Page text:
Treatment of Coronary Artery Bifurcation Lesions

  • Yves Louvard
  • Thierry Lefèvre


Optimal treatment of coronary bifurcation lesions is still the subject of debate.

Balloon angioplasty for this type of lesion used to be associated with a significant risk of acute complications compounded by a high risk of recurrent stenosis. With the advent of bare stents, the first controversies arose as to whether one or several stents should be used to treat these lesions. The outcome of various nonrandomized studies demonstrated the benefit of implementing a single-stent strategy whereby a stent is implanted in the main branch across the SB.

Drug-eluting stents allowed a considerable reduction in the risk of restenosis and repeat interventions while encouraging the development of numerous complex techniques permitting complete bifurcation coverage.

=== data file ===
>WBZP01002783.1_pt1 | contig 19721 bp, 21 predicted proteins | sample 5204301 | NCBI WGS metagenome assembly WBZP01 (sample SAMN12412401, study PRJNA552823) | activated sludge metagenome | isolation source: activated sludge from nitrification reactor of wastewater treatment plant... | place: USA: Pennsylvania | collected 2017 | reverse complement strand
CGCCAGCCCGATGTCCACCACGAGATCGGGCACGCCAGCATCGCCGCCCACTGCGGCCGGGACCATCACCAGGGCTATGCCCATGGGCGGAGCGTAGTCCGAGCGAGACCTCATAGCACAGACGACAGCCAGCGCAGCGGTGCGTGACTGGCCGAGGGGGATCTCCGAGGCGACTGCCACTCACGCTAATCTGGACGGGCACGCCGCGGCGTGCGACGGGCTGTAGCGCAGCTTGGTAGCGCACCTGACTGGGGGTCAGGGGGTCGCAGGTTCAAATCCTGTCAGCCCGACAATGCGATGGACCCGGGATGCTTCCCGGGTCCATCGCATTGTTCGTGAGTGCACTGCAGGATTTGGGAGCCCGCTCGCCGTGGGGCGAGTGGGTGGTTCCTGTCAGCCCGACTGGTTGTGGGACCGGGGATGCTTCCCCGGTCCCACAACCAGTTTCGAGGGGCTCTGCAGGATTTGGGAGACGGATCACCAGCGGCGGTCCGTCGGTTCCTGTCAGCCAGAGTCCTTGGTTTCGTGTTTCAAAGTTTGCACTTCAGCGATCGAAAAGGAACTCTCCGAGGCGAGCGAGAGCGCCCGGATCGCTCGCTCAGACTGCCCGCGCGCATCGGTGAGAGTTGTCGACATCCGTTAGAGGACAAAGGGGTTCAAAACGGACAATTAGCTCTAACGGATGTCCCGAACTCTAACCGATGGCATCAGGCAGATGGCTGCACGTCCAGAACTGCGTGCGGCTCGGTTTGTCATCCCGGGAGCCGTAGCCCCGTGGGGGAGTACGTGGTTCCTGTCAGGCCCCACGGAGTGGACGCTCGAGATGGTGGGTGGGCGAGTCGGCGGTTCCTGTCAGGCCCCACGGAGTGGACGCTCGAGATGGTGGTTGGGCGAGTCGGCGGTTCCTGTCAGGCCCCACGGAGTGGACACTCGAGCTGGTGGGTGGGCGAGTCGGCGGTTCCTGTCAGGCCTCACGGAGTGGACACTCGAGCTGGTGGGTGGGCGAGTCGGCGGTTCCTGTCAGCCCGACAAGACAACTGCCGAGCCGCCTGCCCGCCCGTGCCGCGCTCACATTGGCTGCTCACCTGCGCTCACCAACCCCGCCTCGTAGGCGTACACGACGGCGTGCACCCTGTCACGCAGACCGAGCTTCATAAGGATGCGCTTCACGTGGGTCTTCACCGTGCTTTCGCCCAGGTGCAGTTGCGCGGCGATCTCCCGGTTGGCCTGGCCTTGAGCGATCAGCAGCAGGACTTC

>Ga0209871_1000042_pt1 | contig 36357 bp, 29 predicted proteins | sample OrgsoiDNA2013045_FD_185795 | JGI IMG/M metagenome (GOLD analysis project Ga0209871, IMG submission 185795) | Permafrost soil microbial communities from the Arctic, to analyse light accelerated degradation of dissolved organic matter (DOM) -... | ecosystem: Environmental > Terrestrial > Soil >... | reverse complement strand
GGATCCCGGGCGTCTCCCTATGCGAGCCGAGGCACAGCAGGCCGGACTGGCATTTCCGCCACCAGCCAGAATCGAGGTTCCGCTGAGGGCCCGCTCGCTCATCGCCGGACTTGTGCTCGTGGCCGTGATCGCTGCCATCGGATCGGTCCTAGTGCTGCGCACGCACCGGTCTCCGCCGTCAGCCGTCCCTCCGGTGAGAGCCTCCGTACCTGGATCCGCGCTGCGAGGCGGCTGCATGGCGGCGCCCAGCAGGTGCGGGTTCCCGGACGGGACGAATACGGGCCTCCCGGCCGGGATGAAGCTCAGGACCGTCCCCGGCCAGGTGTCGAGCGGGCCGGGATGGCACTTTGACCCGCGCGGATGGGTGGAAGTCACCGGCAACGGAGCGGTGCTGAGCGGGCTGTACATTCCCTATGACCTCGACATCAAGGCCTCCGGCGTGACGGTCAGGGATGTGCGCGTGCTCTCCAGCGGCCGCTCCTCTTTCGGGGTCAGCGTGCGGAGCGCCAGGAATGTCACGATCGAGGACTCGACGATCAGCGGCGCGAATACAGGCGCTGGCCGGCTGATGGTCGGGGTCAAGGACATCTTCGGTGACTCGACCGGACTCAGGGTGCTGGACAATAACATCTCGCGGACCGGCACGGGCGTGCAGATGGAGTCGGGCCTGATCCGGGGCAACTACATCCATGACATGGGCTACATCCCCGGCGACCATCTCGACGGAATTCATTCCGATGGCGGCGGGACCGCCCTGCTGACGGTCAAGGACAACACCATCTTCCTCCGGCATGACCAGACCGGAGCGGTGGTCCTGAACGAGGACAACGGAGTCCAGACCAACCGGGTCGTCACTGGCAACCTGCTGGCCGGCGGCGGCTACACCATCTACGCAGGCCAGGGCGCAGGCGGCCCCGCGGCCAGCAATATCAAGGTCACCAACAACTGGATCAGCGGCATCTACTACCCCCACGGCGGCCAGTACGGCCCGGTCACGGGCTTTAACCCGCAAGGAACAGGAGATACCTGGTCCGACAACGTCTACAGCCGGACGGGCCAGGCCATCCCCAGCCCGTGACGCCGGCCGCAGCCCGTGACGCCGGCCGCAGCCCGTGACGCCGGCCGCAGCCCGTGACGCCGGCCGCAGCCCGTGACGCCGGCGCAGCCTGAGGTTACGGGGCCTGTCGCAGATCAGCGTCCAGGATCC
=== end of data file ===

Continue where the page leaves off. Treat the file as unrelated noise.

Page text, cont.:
However, the results of large randomized studies confirmed the absence of benefits and even, in some instances, the inferiority of complex strategies compared with provisional SB stenting.

Recent comparative studies focusing on the most proximal coronary bifurcation, namely, the distal left main, have shown that PCI seems to be as efficient and safe as bypass surgery in this setting.

Over the past few years, a large number of stents dedicated to the treatment of bifurcation lesions have been developed with the main objective of allowing treatment of these complex lesions by all operators. The first randomized study comparing a dedicated device to a provisional side branch stenting approach using workhorse stents is currently underway.


Stent Thrombosis Side Branch Fractional Flow Reserve Bifurcation Lesion Coronary Bifurcation 
These keywords were added by machine and not by the authors. This process is experimental and the keywords may be updated as the learning algorithm improves.


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© Springer-Verlag Berlin Heidelberg 2013

Authors and Affiliations

  1. 1.Institut Cardiovasculaire Paris Sud, Hopital Privé Jacques CartierMassyFrance

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